Elmer Gantry is a fast talking, hard drinking traveling salesman who always has a risqué story and a hip flask to entertain cronies and customers alike. He is immediately taken with Sister ... See full summary »
An elder ronin samurai arrives at a feudal lord's home and requests an honorable place to commit suicide. But when the ronin inquires about a younger samurai who arrived before him things take an unexpected turn.
"A Face in the Crowd" charts the rise of a raucous hayseed named Lonesome Rhodes from itinerant Ozark guitar picker to local media rabble-rouser to TV superstar and political king-maker. Marcia Jeffries is the innocent Sarah Lawrence girl who discovers the great man in a back-country jail and is the first to fall under his spell. Written by
According to a 1983 interview with Charles Nelson Reilly, he made his film debut in this picture playing a saxophonist, but it was cut before the film's release. See more »
When the Sheriff escorts Marcia into the jail holding cell, he welcomes her to the "Tomahawk County Jail". However, in the exterior shot just prior the cornerstone of the building plainly reads "Clay Co." That's because the exterior was shot at the Clay County Courthouse in Piggott, Arkansas. There is no Tomahawk County in Arkansas. See more »
I just saw this movie very late the other night, and I must say WOW! Like the rest of you, I saw "A Face In the Crowd" on a regular VHS edition, but it wouldn't matter which edition I saw it in because this was one of the few movies recently that made the jaw of this movie snob literally DROP with amazement over how daring, how edgy, and how much mastery this movie had over the film-making craft.
I'm beginning to realize that in the 1950's there was a short period of time (1955-1960, say) where the world of Broadway and the theater, Television, and Hollywood came together, and the careers of people like Rod Serling, Sidney Lumet, and "A Face In the Crowd"'s own Budd Schulberg were started. The best screenwriters in the movie business became innately aware of the increasing importance and influence of the new media form Television, while the best directors (like Elia Kazan), many of whom had directed numerous plays, knew how to cull the talents of Broadways hottest and most gifted performers, and at least for a couple of years, managed to get some awesome performances out of them. That's why I view this movie in the same sort of category as "The Sweet Smell of Success", that ever so sour and bitingly satiric parable on the corruption of American glamour and fame, and how publicity is just as much of a curse as a blessing. The performances in that film are like few others in the same era, and I think its no coincidence that "A Face In the Crowd" came out the same year as the other film. The main scribes of both those films, Clifford Odets and Budd Schulberg, were experienced with TV work by the time they penned their masterpieces (though Schulberg could also claim as his masterpiece 'On the Waterfront').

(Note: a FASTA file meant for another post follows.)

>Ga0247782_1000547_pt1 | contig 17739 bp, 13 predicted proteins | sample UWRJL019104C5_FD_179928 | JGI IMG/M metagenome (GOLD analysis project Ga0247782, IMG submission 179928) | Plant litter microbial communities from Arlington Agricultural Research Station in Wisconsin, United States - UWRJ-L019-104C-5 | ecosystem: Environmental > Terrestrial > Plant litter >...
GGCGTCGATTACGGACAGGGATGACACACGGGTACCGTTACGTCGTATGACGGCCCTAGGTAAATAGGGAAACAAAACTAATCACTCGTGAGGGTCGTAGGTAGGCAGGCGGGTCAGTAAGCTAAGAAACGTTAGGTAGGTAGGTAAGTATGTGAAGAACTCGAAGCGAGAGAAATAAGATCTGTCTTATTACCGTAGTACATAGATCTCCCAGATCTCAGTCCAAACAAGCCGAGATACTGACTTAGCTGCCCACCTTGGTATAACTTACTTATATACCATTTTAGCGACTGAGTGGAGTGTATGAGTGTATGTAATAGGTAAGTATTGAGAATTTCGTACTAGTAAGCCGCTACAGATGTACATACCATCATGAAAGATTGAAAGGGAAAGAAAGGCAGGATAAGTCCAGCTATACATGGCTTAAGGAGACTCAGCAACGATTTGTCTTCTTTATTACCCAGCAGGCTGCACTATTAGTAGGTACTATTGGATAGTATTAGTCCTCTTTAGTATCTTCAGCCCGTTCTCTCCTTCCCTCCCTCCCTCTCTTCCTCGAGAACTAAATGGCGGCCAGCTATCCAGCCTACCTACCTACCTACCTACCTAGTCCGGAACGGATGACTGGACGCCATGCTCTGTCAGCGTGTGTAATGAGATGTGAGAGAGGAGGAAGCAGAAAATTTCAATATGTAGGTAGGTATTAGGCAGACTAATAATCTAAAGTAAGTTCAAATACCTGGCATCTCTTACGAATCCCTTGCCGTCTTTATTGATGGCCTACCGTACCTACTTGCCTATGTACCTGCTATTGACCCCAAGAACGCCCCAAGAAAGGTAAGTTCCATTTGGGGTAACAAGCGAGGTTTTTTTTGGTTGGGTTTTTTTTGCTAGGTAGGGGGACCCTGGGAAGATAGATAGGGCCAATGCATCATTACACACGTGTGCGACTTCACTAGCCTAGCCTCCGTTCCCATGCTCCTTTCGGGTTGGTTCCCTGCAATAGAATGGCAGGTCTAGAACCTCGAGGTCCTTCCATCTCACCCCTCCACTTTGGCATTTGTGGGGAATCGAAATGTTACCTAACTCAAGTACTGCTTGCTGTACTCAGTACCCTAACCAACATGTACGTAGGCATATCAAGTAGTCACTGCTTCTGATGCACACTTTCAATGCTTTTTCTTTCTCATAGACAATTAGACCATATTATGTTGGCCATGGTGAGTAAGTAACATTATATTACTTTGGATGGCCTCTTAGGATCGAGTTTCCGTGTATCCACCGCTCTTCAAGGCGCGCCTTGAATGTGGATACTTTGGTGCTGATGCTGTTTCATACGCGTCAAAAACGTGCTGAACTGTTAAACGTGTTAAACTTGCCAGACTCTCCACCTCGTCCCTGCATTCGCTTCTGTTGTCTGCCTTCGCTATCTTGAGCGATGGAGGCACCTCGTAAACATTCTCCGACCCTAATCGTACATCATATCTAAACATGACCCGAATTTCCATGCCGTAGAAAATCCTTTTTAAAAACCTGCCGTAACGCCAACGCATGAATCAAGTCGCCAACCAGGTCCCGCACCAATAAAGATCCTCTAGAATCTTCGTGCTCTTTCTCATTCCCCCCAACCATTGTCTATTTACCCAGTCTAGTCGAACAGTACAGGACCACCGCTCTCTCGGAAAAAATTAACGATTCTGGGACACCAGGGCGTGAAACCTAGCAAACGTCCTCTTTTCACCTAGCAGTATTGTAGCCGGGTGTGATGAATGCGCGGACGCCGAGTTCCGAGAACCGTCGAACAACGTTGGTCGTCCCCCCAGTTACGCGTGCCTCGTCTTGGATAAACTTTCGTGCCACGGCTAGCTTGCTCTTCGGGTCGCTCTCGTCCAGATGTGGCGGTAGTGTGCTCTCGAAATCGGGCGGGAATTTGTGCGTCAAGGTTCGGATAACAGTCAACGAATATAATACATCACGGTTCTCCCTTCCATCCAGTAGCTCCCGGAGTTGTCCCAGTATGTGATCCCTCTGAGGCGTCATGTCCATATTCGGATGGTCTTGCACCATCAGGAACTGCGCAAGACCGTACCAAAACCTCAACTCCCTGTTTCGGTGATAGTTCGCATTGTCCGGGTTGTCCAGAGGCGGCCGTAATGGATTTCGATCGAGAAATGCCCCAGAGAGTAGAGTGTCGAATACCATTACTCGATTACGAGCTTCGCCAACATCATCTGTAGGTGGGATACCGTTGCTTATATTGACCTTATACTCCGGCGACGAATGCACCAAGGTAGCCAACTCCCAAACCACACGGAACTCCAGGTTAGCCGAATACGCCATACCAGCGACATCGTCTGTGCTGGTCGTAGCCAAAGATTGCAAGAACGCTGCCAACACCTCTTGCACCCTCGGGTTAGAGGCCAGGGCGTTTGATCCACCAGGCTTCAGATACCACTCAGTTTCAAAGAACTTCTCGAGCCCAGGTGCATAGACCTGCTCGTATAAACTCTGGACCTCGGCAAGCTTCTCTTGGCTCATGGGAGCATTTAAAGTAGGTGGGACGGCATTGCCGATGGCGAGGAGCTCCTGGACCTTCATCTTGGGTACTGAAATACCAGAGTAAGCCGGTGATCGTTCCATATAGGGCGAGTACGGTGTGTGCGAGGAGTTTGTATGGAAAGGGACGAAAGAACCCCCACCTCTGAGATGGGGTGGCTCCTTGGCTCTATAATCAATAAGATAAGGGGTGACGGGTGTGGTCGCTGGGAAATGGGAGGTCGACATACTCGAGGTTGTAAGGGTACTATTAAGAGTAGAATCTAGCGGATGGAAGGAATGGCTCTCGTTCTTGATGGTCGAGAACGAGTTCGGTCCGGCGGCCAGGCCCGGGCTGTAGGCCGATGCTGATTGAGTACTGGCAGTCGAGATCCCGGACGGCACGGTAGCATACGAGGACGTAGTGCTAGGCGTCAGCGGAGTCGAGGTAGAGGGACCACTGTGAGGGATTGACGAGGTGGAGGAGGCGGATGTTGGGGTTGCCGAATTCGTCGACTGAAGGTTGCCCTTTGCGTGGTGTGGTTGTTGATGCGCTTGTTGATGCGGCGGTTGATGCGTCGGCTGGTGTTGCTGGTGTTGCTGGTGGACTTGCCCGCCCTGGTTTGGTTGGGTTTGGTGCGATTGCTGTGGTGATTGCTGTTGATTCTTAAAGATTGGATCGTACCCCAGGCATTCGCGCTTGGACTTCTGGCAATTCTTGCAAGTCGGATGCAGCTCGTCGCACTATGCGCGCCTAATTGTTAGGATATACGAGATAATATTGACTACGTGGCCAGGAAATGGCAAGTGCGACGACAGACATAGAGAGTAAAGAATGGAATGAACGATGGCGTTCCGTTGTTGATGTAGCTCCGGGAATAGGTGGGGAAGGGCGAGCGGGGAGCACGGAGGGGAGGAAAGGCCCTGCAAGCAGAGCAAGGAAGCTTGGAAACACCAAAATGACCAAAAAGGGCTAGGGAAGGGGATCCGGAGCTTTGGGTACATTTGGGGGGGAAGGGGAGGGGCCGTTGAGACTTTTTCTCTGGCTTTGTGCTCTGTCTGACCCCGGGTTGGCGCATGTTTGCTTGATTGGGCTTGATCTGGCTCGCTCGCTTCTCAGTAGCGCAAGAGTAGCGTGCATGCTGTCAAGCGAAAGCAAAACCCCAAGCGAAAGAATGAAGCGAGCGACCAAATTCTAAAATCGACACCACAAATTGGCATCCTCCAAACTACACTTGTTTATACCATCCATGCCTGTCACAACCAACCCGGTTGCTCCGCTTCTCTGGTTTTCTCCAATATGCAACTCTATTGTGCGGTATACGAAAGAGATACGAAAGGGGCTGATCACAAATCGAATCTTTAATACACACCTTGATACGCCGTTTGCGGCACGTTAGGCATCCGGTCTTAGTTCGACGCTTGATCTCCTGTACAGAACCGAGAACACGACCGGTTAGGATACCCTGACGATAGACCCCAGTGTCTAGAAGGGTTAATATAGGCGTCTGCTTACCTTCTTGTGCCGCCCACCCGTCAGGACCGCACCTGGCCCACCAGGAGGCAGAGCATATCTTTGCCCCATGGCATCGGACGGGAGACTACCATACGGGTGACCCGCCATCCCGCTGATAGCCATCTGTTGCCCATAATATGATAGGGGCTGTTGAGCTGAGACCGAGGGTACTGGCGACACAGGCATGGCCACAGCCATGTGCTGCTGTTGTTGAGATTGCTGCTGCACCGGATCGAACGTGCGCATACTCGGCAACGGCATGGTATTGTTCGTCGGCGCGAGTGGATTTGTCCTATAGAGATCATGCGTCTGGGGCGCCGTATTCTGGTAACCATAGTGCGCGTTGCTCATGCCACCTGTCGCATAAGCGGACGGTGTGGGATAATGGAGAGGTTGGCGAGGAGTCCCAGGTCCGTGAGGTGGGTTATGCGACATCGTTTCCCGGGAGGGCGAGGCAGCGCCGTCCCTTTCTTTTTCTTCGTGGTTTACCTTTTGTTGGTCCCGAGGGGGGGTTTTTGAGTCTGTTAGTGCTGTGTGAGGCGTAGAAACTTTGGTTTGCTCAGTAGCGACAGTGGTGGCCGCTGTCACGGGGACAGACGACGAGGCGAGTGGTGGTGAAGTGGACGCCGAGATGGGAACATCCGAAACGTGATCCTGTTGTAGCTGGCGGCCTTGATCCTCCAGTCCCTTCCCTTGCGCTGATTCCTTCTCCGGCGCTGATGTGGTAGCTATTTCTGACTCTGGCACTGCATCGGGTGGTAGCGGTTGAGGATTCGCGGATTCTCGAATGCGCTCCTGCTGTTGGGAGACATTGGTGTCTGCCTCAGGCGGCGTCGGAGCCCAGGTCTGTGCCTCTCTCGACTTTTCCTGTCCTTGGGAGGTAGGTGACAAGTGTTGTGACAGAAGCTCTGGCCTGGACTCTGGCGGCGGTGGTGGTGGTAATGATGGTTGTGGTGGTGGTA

So anyway, I suggest to all who can hear me and have a love enough for this film to want to see it given the presentation it deserves, that we all write to the Criterion Collection and other DVD distributing companies and ask, no DEMAND that a restored, cleaned up version of "A Face In the Crowd", with as many special features as can be rustled up, be released as soon as possible. It's like writing your congressman, except instead of asking for a new factory of national park, we're asking for the wider availability of a piece of art that has gone with far too little acclaim for far too long. Who's with me?!?
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